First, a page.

House approves a pause on Vermont’s PCB testing program

Lawmakers passed a bill Thursday that would put the state’s testing program on hold and provide up to $16 million to the Burlington School District. Photo via Oak Grove School

The Vermont House approved legislation Thursday that would pause a state initiative to test school buildings for polychlorinated biphenyls (PCBs), toxic chemicals linked to a series of health problems. 

The bill, H.486, would put the testing program on hold while a task force assesses the needs of Vermont’s school buildings. 

“Our students cannot afford another interruption to their learning, and the risk of closing classrooms or schools is untenable,” Rep. Erin Brady, D-Williston, told colleagues on the House floor Wednesday. “Pausing PCB testing so that this task force can do its work would allow us to more thoughtfully integrate testing for PCBs — or other toxins — with longer-term plans for our aging school infrastructure.”

If signed into law, the bill would halt the testing program just nine months after it started. Testing was expected to continue at least through 2025. 

Under the proposed legislation, schools in which testing had already begun could finish the process, and money set aside for testing and remediation would still be paid out to schools that needed it. 

But the program would be on hold until a task force — made up of lawmakers, state and local officials, and other experts — made recommendations about whether to restart it. 

The task force would also consider the state of Vermont’s schools more generally, and how any construction or renovation should be funded. 

But the bill faces an uncertain future in the Senate, where President Pro Tempore Phil Baruth, D/P-Chittenden Central, has voiced opposition. 

“Senator Baruth doesn’t support pausing the PCB testing program,” Ashley Moore, his chief of staff, said in a text message. “He believes it’s critical that there’s continuity in the program so the state can identify whether other schools have been impacted.”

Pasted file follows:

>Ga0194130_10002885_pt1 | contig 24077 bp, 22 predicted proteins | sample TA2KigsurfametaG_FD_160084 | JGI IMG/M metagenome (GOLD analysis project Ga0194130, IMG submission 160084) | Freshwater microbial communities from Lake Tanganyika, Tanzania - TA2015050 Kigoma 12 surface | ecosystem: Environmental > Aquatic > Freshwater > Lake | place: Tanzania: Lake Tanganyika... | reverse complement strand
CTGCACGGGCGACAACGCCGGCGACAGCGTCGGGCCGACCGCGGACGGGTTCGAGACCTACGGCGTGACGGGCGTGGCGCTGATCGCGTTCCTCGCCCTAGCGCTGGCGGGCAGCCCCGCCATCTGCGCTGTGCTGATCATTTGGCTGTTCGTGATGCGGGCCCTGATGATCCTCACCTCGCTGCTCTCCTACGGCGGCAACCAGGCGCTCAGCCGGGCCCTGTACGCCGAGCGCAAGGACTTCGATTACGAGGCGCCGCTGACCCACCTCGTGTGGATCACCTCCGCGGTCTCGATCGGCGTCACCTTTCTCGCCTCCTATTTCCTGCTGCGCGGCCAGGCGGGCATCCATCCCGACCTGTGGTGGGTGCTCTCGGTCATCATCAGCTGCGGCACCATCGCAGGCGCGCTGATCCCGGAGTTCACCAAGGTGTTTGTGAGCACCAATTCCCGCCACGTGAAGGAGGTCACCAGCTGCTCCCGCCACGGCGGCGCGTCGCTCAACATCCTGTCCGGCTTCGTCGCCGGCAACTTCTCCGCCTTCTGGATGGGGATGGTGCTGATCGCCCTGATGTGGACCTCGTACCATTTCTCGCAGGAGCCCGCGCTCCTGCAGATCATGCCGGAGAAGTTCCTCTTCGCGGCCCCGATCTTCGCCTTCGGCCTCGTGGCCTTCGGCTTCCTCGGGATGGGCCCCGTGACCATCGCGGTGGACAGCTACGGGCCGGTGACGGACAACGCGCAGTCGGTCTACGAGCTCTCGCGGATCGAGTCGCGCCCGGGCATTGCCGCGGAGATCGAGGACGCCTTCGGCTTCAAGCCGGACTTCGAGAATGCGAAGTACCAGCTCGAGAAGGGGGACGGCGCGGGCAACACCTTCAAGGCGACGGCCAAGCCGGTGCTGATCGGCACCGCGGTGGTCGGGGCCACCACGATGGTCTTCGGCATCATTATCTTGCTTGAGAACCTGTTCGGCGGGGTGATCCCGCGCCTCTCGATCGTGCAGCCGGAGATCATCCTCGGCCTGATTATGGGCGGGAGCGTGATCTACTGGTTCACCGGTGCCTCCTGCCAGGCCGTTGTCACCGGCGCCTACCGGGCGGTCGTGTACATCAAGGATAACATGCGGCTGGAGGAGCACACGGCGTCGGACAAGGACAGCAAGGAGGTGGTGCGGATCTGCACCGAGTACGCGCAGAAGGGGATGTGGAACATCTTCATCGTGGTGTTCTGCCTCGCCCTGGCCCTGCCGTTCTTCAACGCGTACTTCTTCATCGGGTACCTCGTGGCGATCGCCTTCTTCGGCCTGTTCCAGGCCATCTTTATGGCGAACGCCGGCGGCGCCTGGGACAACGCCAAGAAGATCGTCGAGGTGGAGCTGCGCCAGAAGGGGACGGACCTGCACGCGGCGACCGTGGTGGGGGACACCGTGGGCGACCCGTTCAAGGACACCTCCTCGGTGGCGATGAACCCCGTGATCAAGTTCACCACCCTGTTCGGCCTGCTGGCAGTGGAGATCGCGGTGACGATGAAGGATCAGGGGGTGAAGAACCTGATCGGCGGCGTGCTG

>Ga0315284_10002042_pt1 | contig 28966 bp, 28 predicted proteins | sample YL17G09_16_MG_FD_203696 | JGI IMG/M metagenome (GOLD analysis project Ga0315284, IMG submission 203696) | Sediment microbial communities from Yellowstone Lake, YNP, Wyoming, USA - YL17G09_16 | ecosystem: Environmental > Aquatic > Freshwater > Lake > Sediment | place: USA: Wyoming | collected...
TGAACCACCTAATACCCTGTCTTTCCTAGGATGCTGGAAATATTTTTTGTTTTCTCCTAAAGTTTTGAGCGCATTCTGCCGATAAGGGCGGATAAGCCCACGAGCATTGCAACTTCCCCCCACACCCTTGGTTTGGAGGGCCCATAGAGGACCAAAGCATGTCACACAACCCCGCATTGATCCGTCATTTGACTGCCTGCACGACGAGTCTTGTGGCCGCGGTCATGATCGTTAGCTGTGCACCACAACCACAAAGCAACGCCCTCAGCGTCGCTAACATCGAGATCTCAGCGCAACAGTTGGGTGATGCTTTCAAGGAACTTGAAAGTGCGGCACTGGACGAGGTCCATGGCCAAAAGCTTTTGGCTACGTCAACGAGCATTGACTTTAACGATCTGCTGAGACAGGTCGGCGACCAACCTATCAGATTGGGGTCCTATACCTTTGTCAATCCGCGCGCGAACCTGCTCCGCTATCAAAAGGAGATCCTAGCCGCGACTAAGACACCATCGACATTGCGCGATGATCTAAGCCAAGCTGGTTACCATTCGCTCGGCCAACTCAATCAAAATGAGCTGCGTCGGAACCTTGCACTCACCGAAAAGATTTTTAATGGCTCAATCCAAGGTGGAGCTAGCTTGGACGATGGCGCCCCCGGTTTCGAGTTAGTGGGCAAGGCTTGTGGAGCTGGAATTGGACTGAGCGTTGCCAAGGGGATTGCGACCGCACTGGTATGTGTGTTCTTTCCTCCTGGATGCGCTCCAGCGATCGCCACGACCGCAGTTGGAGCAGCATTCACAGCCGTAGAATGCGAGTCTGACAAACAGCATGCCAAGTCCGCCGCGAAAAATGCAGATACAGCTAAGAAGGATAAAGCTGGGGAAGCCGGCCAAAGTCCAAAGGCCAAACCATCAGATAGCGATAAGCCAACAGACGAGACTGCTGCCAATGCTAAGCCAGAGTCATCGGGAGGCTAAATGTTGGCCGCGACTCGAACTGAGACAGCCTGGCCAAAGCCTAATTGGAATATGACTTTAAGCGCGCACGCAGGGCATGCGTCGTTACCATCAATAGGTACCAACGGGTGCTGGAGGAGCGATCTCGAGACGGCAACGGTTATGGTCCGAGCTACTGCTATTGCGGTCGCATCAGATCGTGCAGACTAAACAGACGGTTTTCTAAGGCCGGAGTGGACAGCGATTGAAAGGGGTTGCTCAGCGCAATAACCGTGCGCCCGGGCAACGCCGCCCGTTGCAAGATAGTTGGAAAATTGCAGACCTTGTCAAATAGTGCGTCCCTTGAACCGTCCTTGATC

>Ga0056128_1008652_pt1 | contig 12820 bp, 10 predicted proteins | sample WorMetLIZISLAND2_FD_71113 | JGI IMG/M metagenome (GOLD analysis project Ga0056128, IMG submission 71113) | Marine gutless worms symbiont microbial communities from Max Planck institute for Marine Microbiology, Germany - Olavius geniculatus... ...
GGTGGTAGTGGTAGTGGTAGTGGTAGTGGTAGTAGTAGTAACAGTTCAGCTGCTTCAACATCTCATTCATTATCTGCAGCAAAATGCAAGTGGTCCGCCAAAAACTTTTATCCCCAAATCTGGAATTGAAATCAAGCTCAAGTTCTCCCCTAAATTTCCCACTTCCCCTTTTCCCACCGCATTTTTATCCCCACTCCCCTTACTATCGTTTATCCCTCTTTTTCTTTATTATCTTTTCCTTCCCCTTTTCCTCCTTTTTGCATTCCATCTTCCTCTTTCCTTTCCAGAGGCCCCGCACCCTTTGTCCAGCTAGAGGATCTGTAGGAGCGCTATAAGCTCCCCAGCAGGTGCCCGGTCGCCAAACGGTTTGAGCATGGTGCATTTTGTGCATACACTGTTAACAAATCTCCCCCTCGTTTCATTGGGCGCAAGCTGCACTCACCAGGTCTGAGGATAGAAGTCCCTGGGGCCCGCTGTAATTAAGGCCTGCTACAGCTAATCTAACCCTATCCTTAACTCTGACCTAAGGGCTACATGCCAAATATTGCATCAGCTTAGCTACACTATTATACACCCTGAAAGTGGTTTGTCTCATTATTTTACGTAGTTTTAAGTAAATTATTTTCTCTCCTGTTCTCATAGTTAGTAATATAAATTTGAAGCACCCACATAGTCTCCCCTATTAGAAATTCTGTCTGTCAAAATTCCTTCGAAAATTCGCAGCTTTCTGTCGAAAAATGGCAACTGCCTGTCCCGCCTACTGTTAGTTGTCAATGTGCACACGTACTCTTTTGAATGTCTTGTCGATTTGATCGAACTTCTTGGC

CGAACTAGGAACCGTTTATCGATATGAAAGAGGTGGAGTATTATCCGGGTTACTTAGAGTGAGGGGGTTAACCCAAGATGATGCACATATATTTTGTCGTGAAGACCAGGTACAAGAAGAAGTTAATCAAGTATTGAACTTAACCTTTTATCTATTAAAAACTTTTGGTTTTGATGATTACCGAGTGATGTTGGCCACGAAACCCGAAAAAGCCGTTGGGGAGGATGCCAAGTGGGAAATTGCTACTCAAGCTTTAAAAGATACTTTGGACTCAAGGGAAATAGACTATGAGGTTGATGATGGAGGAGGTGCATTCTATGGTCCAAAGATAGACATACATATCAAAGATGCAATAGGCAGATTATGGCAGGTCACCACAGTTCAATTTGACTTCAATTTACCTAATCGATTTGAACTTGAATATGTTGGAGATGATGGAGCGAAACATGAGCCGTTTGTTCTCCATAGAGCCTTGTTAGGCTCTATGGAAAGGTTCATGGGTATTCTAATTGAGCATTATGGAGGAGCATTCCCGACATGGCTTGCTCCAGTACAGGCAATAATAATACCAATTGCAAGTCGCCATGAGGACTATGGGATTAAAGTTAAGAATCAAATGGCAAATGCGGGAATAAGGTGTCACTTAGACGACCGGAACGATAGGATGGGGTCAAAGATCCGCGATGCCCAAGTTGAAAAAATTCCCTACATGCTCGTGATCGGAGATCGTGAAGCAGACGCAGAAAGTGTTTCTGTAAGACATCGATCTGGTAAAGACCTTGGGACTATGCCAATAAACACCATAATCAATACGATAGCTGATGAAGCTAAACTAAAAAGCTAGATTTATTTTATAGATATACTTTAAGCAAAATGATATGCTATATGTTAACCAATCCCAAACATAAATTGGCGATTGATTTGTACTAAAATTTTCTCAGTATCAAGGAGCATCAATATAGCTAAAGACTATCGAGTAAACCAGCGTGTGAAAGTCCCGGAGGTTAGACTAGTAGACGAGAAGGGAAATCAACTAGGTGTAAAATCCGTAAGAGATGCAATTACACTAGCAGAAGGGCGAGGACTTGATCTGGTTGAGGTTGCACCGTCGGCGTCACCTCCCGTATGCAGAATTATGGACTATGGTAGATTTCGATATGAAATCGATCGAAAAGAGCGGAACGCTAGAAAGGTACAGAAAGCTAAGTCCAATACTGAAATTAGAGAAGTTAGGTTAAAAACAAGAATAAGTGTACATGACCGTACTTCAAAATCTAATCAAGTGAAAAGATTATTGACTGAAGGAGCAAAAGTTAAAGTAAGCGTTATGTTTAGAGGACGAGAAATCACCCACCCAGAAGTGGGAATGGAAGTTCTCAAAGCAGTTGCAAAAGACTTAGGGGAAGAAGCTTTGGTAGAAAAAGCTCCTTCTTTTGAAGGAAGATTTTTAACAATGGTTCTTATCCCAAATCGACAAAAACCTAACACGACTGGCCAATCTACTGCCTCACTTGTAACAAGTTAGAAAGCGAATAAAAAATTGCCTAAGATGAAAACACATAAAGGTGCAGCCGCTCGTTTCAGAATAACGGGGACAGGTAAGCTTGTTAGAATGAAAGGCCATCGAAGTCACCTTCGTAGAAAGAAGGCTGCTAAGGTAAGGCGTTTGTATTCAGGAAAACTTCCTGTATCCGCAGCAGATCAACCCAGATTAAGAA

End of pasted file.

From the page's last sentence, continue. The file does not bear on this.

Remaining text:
Vermont’s first traumatic experience with PCBs in schools came in the fall of 2020, when the Burlington School District closed its high school after detecting high levels of the chemicals. 

The next year, the district moved children to a retrofitted Macy’s downtown. In November, voters approved a $165 million bond to demolish the old school building and construct a new one. 

Worried that the state’s schools harbored Burlington-level PCB concentrations, lawmakers wrote the testing program into statute in 2021. The initiative, which aims to test for the chemicals in roughly 300 Vermont school buildings — those built or renovated before 1980 — has been touted as the first of its kind in the nation.

But, for schools where high levels of PCBs have been detected, the program has proven a source of anxiety. A handful of schools have had to navigate closed facilities and costs into the tens of thousands of dollars — at a time when school budgets are already rising. 

And some critics have worried that the state’s limits on PCBs — which are stricter than limits set by the federal Environmental Protection Agency — are too low.